Daschle Says It Will Take Work to Resolve Homeland Security Bill Differences

Senate Majority Leader Tom Daschle said Sunday it will take "some real effort" to resolve the dispute that has stalled homeland security legislation.

"I am determined to pass this legislation before we leave" to campaign for the Nov. 5 elections, Daschle said. He blamed Republicans for the delay, "but we will get over that. We will try to work through that and try to bring this debate to a close in order to get to where we want."

Bush on Saturday chastised Senate Democrats for demanding collective bargaining rights for workers in the proposed Homeland Security Department. Bush said inflexible union protections would "prohibit us from doing the job of protecting the American people."

Daschle, in turn, accused Republicans of trying to break the unions and wanting to return to the days when presidents could reward "political hacks" with government jobs.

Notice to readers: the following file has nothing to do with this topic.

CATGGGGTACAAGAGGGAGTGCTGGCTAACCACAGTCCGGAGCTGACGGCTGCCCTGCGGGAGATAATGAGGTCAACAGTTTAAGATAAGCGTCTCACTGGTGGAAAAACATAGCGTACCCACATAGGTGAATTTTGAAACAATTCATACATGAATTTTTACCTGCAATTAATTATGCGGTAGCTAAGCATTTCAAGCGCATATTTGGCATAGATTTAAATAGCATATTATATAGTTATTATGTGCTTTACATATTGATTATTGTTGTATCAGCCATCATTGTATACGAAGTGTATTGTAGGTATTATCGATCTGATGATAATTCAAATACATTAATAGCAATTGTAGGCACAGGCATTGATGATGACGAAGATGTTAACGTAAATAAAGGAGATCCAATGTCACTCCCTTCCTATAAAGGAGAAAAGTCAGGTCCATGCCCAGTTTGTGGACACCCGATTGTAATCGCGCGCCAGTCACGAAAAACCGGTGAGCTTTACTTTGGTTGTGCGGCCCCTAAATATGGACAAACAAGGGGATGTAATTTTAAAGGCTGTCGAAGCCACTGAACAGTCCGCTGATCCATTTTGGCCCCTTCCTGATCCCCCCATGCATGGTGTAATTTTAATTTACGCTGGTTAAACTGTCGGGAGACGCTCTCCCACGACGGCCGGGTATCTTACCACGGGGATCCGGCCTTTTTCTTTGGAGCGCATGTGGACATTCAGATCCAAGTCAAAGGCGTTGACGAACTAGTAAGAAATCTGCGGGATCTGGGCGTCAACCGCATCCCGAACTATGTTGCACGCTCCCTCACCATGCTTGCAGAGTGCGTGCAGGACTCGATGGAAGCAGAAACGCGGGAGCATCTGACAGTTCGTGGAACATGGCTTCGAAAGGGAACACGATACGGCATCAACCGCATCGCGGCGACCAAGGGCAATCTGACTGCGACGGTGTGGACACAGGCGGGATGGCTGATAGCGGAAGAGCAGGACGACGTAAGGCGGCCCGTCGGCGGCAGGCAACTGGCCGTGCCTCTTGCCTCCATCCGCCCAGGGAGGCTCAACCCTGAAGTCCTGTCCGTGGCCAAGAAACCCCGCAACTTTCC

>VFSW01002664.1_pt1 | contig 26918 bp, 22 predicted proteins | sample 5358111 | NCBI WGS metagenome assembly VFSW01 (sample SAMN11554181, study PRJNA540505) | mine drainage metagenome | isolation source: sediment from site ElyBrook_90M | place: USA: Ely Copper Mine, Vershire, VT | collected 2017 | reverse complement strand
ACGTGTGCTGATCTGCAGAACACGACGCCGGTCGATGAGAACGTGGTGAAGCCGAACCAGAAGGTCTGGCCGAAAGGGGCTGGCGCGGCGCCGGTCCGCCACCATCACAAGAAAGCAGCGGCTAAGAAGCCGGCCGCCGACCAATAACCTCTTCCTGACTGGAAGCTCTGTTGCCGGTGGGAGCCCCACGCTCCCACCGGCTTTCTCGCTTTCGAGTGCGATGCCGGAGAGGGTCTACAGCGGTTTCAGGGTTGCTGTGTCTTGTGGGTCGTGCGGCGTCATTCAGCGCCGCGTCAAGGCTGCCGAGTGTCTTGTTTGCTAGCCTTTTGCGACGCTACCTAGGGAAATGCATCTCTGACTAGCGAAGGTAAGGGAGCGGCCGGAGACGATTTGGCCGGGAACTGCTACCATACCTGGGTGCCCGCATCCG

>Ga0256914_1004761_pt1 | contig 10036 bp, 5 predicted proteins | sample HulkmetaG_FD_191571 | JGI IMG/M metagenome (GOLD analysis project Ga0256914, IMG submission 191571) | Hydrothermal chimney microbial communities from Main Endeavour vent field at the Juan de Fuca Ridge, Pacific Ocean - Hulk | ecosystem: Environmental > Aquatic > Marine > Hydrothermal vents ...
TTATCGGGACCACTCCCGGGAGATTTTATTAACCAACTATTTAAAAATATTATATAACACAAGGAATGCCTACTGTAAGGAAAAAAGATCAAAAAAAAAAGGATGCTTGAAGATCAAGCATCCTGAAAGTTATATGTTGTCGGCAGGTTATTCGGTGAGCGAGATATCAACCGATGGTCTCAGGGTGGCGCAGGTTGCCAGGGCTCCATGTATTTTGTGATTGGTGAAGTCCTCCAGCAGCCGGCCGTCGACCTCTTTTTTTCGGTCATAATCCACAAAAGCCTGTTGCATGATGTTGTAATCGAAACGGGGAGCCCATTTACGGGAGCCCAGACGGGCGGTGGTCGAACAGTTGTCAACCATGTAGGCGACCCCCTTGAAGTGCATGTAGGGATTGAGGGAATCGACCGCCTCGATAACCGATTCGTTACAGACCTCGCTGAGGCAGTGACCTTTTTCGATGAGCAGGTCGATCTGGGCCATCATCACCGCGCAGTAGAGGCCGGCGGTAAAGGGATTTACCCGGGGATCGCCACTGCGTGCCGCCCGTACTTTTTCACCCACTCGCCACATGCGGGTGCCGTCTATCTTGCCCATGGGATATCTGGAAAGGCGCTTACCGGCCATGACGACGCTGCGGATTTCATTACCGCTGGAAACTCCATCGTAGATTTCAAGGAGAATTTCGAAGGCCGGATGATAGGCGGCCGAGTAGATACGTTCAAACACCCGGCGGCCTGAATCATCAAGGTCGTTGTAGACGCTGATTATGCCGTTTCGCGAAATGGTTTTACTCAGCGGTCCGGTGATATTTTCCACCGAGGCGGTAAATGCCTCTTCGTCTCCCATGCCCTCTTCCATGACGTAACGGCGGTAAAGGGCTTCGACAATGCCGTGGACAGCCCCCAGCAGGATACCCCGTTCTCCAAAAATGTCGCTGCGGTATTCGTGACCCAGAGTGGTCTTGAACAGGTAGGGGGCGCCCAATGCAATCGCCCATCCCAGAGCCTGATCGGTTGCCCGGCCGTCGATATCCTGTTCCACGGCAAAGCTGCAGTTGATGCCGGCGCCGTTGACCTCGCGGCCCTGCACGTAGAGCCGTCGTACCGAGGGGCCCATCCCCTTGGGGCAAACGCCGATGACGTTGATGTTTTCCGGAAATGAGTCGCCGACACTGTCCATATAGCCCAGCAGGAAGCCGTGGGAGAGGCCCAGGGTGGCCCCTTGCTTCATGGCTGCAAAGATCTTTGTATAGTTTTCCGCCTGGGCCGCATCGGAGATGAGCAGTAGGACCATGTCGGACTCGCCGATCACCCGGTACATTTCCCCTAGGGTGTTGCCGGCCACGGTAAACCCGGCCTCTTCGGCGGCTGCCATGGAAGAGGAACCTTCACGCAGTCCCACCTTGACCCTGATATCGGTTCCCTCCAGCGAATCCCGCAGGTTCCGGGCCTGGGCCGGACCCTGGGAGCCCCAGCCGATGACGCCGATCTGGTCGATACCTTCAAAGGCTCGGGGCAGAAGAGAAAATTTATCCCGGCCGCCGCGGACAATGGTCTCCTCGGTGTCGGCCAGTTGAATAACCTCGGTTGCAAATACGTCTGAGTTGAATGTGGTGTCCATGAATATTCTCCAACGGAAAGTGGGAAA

Bush says a Democratic version of the bill would limit powers dating to President Kennedy that allow a president to waive union agreements for federal employees for reasons of national security.

About 43,000 of the proposed agency's 170,000 employees belong to unions.

"If he wants a bill, we can get a bill. But we've got to work together to make sure that happens," Daschle said on NBC's Meet the Press.

"We can do it tomorrow. We could do it before the end of this week. But it's going to take some real effort to come to some terms with regard to the concern that we both have with regard to how we address work force issues in the future."

Senate Minority Leader Trent Lott, R-Miss., said the president simply wants the tools to best manage the new Cabinet-level department.

"The president wants the flexibility and the management ability and the national security waiver to say, 'Forget all these delays and cumbersome rules, we're going to do the job,' and the Democrats don't want that," Lott told Fox News Sunday.